Roald Dahl’s “Lamb to the Slaughter”: The Character of Mary

Pages: 5
Words: 1541

Is Mary a Good Spouse?

At the beginning of the story, Mary has that plume of the perfect wife waiting dutifully for her husband. She looks at her watch to “delight herself with the thought that with every passing minute, the time is approaching when he will come” (Dahl 1). She seems happy to wait for him: her smile is always calm, and her eyes kindly follow the daily routine. She meets him joyfully and runs to kiss him: in addition, she quickly abandons her hobby (sewing) to please her husband. Mary immediately pleases her husband by taking off his coat and preparing a drink for him. She is also silent because it is a “blissful time of day” that does not belong to her (Dahl 1). There is no room for her now, and she knows it: Mary is the perfect wife, submissive and quiet by those temporal standards. Glasses of wine, tidying her coat, silence, and downcast gaze are her attributes of a good wife.

Mary’s Behavior before Bad News

At the beginning, Mary acts as a good wife: she prepares drinks and tries to take care of her husband. She tried to find out from him what was troubling him; simultaneously, she was probably afflicted even by the way the ice cubes in her husband’s glass were tinkling against its walls (Dahl 2). She tried to serve herself and serve a new drink, but the man was rude to her. He did not reciprocate her care; Mary’s actions were habitual and did not arouse any feelings in him. He refused her rather rudely and did not try to talk to her: there was no nod or smile (Dahl 2). Mary’s husband behaved unacceptably and did not care for his wife, even though she sought his attention.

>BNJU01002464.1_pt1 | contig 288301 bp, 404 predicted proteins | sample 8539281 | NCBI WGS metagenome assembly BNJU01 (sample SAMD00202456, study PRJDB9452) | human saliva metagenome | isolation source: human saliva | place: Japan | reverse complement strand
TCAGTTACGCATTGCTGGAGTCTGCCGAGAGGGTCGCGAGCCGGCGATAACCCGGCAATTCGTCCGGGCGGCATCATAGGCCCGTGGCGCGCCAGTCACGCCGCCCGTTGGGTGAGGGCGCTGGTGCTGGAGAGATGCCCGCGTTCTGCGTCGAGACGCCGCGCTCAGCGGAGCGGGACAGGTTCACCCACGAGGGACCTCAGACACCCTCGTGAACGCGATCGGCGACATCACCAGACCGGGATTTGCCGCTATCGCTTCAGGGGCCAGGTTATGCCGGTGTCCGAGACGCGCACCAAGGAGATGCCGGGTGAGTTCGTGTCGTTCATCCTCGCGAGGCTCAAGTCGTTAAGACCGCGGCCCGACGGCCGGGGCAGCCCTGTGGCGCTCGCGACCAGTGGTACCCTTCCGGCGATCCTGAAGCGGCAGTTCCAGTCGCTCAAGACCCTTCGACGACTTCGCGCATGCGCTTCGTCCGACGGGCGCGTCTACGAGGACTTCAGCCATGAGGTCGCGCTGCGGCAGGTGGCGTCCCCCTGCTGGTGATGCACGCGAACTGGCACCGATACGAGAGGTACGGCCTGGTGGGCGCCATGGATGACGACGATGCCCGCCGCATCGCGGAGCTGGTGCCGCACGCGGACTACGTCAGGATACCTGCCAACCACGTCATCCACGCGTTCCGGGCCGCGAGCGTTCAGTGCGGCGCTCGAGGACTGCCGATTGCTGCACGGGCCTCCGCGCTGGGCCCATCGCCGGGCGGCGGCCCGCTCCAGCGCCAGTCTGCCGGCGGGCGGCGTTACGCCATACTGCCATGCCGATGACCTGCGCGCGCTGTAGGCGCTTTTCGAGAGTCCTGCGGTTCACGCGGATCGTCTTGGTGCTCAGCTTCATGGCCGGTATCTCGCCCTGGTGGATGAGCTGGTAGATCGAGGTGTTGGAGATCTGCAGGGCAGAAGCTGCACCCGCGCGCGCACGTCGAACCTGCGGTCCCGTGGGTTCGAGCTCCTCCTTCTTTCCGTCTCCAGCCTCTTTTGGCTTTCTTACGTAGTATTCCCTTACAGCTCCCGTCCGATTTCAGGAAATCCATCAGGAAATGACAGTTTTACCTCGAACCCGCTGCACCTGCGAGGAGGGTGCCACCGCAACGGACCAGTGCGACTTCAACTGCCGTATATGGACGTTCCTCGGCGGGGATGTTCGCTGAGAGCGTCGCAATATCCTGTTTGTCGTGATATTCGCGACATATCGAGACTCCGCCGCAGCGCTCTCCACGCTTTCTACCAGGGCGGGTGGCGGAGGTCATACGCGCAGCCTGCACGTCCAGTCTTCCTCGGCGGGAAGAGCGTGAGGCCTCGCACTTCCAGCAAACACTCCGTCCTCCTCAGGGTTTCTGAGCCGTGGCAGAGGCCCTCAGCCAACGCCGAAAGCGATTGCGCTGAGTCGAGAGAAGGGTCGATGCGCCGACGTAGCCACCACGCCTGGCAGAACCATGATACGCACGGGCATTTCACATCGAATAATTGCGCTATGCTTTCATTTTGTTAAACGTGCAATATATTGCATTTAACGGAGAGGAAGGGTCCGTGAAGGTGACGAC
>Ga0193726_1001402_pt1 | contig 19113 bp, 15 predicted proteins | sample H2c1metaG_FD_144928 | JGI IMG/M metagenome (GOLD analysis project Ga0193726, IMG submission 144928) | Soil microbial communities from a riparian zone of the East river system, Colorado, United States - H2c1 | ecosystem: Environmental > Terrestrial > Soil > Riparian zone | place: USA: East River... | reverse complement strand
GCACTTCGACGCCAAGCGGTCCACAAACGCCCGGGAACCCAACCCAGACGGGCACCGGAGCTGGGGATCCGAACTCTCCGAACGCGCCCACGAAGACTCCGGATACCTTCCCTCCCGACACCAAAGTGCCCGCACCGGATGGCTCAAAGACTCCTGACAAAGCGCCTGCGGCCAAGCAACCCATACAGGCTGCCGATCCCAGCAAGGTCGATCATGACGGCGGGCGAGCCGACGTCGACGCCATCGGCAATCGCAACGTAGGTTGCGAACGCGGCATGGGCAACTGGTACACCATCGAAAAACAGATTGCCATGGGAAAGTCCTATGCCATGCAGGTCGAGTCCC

Mary’s Feeling after Husband’s Death

After Mary kills her husband, she is cold and calm: she looks at the body of her murdered husband and admits what she has done. She believes that her “mind has cleared,” which has allowed her to make swift decisions about the problem (Dahl 3). Mary calmly put the leg of lamb in the oven and then, with some trepidation, practiced in front of the mirror to save face. She went to the store to freshen up and deal with the initial shock (Dahl 4). Perhaps this was the right decision for her: this way, she could cope with the stress she had experienced and figure out how to behave next. In addition, a realization came over her, and because of her feelings for her murdered husband, she was able to behave perfectly from now on.

Mary and Police Officers

At first, Mary’s behavior is anxious: she is a little worried that the policemen will realize what she has done. But when she sees all the men in the room, she is at ease and copes with herself (Dahl 5). She calmly asks one of the police officers for a whiskey and even offers it to him as the exemplary wife of a good murdered husband. Her behavior is unsuspicious and cold: her acting is only a mask under which she hides her appeasement (Dahl 6). She no longer has to worry about dinner, about how her husband would behave with her – life has changed, and she accepts it readily.